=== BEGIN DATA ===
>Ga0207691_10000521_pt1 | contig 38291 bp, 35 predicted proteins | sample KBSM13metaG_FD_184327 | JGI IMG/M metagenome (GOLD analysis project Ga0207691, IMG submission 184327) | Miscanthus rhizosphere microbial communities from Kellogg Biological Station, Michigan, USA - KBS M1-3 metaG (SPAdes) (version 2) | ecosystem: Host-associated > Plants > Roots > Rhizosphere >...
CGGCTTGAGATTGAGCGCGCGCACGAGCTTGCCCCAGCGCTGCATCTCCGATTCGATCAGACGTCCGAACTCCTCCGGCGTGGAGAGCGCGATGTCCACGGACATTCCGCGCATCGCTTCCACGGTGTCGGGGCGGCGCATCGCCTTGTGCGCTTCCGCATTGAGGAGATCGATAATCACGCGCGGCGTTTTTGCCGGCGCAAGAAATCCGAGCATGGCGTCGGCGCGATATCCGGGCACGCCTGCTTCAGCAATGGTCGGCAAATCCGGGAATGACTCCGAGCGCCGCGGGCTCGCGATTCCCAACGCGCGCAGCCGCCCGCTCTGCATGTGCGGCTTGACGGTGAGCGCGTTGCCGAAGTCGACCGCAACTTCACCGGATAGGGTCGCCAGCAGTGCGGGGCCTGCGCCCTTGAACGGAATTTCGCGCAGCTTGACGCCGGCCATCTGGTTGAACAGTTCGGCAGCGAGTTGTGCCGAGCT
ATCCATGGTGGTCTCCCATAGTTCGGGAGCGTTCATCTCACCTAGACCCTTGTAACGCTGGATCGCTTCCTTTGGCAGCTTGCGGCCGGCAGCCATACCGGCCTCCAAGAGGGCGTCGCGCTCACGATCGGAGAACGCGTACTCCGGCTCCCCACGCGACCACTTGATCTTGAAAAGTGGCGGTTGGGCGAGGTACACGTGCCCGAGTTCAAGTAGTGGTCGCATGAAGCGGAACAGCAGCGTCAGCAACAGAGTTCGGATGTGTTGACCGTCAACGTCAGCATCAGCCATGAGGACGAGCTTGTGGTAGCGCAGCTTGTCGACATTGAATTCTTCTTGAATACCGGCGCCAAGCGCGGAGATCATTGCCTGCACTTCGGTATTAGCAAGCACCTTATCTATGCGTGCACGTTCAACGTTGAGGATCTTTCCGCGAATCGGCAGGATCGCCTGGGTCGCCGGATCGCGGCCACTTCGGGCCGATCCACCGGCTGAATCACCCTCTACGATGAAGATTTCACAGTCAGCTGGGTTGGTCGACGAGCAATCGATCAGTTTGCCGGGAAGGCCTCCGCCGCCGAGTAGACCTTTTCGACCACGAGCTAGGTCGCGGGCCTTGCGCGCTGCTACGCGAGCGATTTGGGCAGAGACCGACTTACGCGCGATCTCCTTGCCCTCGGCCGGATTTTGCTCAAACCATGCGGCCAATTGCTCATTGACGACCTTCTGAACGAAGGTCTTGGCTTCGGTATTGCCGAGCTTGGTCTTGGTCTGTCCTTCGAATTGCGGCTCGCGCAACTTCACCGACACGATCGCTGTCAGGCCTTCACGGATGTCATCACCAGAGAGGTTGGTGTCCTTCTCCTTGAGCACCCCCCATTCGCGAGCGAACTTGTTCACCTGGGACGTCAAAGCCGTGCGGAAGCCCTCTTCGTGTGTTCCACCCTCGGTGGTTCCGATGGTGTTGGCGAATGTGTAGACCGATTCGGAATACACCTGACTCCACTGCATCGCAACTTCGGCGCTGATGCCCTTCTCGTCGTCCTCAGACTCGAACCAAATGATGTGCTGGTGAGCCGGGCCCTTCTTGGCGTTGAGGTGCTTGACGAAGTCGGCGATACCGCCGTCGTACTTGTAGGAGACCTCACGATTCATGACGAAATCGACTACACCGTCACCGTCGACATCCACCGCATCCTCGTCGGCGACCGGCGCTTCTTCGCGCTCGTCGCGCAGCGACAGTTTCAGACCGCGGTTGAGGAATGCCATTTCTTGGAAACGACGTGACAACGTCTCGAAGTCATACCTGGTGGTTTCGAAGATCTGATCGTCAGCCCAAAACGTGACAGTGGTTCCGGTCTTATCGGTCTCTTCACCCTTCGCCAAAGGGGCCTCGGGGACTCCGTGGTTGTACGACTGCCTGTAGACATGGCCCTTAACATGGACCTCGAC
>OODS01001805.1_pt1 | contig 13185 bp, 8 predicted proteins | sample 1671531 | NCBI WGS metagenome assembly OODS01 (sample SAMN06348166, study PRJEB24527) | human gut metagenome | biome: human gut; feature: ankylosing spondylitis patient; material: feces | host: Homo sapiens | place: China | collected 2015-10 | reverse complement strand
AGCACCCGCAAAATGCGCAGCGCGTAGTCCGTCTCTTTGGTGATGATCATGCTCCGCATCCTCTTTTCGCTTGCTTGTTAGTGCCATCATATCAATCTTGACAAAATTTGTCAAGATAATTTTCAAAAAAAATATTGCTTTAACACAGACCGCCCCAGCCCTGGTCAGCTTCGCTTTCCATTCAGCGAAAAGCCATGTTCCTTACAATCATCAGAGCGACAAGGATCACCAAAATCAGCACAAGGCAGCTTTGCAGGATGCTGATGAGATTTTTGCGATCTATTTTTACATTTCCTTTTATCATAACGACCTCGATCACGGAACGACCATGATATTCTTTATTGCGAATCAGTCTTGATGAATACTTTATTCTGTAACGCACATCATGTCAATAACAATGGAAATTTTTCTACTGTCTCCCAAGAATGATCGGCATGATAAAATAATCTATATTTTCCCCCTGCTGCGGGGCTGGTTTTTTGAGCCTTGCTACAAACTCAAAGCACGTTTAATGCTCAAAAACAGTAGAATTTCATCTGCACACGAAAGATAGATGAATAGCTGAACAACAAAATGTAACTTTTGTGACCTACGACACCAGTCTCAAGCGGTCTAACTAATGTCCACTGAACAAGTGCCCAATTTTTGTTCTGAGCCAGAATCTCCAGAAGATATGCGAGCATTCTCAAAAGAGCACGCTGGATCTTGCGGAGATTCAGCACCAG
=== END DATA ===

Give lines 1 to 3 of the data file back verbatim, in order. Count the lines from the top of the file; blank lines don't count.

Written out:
>Ga0207691_10000521_pt1 | contig 38291 bp, 35 predicted proteins | sample KBSM13metaG_FD_184327 | JGI IMG/M metagenome (GOLD analysis project Ga0207691, IMG submission 184327) | Miscanthus rhizosphere microbial communities from Kellogg Biological Station, Michigan, USA - KBS M1-3 metaG (SPAdes) (version 2) | ecosystem: Host-associated > Plants > Roots > Rhizosphere >...
CGGCTTGAGATTGAGCGCGCGCACGAGCTTGCCCCAGCGCTGCATCTCCGATTCGATCAGACGTCCGAACTCCTCCGGCGTGGAGAGCGCGATGTCCACGGACATTCCGCGCATCGCTTCCACGGTGTCGGGGCGGCGCATCGCCTTGTGCGCTTCCGCATTGAGGAGATCGATAATCACGCGCGGCGTTTTTGCCGGCGCAAGAAATCCGAGCATGGCGTCGGCGCGATATCCGGGCACGCCTGCTTCAGCAATGGTCGGCAAATCCGGGAATGACTCCGAGCGCCGCGGGCTCGCGATTCCCAACGCGCGCAGCCGCCCGCTCTGCATGTGCGGCTTGACGGTGAGCGCGTTGCCGAAGTCGACCGCAACTTCACCGGATAGGGTCGCCAGCAGTGCGGGGCCTGCGCCCTTGAACGGAATTTCGCGCAGCTTGACGCCGGCCATCTGGTTGAACAGTTCGGCAGCGAGTTGTGCCGAGCT
ATCCATGGTGGTCTCCCATAGTTCGGGAGCGTTCATCTCACCTAGACCCTTGTAACGCTGGATCGCTTCCTTTGGCAGCTTGCGGCCGGCAGCCATACCGGCCTCCAAGAGGGCGTCGCGCTCACGATCGGAGAACGCGTACTCCGGCTCCCCACGCGACCACTTGATCTTGAAAAGTGGCGGTTGGGCGAGGTACACGTGCCCGAGTTCAAGTAGTGGTCGCATGAAGCGGAACAGCAGCGTCAGCAACAGAGTTCGGATGTGTTGACCGTCAACGTCAGCATCAGCCATGAGGACGAGCTTGTGGTAGCGCAGCTTGTCGACATTGAATTCTTCTTGAATACCGGCGCCAAGCGCGGAGATCATTGCCTGCACTTCGGTATTAGCAAGCACCTTATCTATGCGTGCACGTTCAACGTTGAGGATCTTTCCGCGAATCGGCAGGATCGCCTGGGTCGCCGGATCGCGGCCACTTCGGGCCGATCCACCGGCTGAATCACCCTCTACGATGAAGATTTCACAGTCAGCTGGGTTGGTCGACGAGCAATCGATCAGTTTGCCGGGAAGGCCTCCGCCGCCGAGTAGACCTTTTCGACCACGAGCTAGGTCGCGGGCCTTGCGCGCTGCTACGCGAGCGATTTGGGCAGAGACCGACTTACGCGCGATCTCCTTGCCCTCGGCCGGATTTTGCTCAAACCATGCGGCCAATTGCTCATTGACGACCTTCTGAACGAAGGTCTTGGCTTCGGTATTGCCGAGCTTGGTCTTGGTCTGTCCTTCGAATTGCGGCTCGCGCAACTTCACCGACACGATCGCTGTCAGGCCTTCACGGATGTCATCACCAGAGAGGTTGGTGTCCTTCTCCTTGAGCACCCCCCATTCGCGAGCGAACTTGTTCACCTGGGACGTCAAAGCCGTGCGGAAGCCCTCTTCGTGTGTTCCACCCTCGGTGGTTCCGATGGTGTTGGCGAATGTGTAGACCGATTCGGAATACACCTGACTCCACTGCATCGCAACTTCGGCGCTGATGCCCTTCTCGTCGTCCTCAGACTCGAACCAAATGATGTGCTGGTGAGCCGGGCCCTTCTTGGCGTTGAGGTGCTTGACGAAGTCGGCGATACCGCCGTCGTACTTGTAGGAGACCTCACGATTCATGACGAAATCGACTACACCGTCACCGTCGACATCCACCGCATCCTCGTCGGCGACCGGCGCTTCTTCGCGCTCGTCGCGCAGCGACAGTTTCAGACCGCGGTTGAGGAATGCCATTTCTTGGAAACGACGTGACAACGTCTCGAAGTCATACCTGGTGGTTTCGAAGATCTGATCGTCAGCCCAAAACGTGACAGTGGTTCCGGTCTTATCGGTCTCTTCACCCTTCGCCAAAGGGGCCTCGGGGACTCCGTGGTTGTACGACTGCCTGTAGACATGGCCCTTAACATGGACCTCGAC